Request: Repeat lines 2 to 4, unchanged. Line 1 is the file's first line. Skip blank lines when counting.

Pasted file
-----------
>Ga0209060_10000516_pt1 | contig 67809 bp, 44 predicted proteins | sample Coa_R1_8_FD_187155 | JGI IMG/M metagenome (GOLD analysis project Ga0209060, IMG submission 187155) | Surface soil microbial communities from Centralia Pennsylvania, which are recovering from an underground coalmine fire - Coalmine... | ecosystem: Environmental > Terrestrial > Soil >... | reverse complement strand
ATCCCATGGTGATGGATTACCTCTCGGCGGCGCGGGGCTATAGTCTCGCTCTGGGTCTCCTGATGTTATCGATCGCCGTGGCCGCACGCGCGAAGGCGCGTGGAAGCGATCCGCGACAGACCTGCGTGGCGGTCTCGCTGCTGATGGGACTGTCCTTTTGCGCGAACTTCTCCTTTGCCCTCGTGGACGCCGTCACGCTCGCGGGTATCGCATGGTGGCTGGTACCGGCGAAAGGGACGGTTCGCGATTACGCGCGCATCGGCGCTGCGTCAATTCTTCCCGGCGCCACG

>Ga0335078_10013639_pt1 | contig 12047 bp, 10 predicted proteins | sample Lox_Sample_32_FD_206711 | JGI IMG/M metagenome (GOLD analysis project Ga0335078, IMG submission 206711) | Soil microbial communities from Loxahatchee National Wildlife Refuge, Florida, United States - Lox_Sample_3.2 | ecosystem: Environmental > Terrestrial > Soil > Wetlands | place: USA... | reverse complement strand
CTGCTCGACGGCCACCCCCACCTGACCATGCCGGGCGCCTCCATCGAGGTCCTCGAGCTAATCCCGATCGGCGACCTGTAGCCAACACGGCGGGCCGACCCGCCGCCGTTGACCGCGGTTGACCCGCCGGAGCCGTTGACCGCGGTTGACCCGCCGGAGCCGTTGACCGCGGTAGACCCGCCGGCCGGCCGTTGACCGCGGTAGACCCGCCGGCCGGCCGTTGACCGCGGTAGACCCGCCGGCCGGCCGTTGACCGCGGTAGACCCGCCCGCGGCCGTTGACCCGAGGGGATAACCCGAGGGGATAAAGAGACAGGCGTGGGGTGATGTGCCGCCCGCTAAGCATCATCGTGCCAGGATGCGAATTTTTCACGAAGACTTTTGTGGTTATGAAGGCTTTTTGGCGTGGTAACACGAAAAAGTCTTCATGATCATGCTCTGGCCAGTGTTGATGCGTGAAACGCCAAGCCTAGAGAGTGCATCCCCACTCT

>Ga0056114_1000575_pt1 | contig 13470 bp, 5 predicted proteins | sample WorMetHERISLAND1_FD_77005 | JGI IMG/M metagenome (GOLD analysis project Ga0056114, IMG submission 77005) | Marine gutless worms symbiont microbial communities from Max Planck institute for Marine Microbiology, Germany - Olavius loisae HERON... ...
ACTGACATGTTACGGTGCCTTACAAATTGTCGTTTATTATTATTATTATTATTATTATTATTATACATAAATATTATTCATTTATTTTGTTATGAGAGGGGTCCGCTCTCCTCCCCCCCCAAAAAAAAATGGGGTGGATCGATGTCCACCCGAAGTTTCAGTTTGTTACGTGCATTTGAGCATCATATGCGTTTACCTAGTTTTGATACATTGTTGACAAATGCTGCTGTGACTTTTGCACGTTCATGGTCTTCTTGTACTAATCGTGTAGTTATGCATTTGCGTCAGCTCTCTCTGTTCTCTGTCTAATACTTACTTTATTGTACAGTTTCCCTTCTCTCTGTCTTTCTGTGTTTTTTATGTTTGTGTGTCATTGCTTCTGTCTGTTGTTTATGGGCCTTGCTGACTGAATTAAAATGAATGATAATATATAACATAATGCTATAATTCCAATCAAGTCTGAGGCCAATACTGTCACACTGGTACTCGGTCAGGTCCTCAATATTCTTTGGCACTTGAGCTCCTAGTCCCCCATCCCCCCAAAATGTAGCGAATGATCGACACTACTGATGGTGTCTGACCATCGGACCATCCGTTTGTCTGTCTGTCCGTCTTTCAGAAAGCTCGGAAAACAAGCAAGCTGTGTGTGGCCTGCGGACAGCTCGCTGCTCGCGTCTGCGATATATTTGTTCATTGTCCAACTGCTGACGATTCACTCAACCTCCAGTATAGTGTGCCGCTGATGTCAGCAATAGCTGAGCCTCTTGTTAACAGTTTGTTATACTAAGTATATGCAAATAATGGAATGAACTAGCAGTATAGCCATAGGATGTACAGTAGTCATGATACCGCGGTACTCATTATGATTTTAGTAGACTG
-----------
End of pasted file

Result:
ATCCCATGGTGATGGATTACCTCTCGGCGGCGCGGGGCTATAGTCTCGCTCTGGGTCTCCTGATGTTATCGATCGCCGTGGCCGCACGCGCGAAGGCGCGTGGAAGCGATCCGCGACAGACCTGCGTGGCGGTCTCGCTGCTGATGGGACTGTCCTTTTGCGCGAACTTCTCCTTTGCCCTCGTGGACGCCGTCACGCTCGCGGGTATCGCATGGTGGCTGGTACCGGCGAAAGGGACGGTTCGCGATTACGCGCGCATCGGCGCTGCGTCAATTCTTCCCGGCGCCACG

>Ga0335078_10013639_pt1 | contig 12047 bp, 10 predicted proteins | sample Lox_Sample_32_FD_206711 | JGI IMG/M metagenome (GOLD analysis project Ga0335078, IMG submission 206711) | Soil microbial communities from Loxahatchee National Wildlife Refuge, Florida, United States - Lox_Sample_3.2 | ecosystem: Environmental > Terrestrial > Soil > Wetlands | place: USA... | reverse complement strand
CTGCTCGACGGCCACCCCCACCTGACCATGCCGGGCGCCTCCATCGAGGTCCTCGAGCTAATCCCGATCGGCGACCTGTAGCCAACACGGCGGGCCGACCCGCCGCCGTTGACCGCGGTTGACCCGCCGGAGCCGTTGACCGCGGTTGACCCGCCGGAGCCGTTGACCGCGGTAGACCCGCCGGCCGGCCGTTGACCGCGGTAGACCCGCCGGCCGGCCGTTGACCGCGGTAGACCCGCCGGCCGGCCGTTGACCGCGGTAGACCCGCCCGCGGCCGTTGACCCGAGGGGATAACCCGAGGGGATAAAGAGACAGGCGTGGGGTGATGTGCCGCCCGCTAAGCATCATCGTGCCAGGATGCGAATTTTTCACGAAGACTTTTGTGGTTATGAAGGCTTTTTGGCGTGGTAACACGAAAAAGTCTTCATGATCATGCTCTGGCCAGTGTTGATGCGTGAAACGCCAAGCCTAGAGAGTGCATCCCCACTCT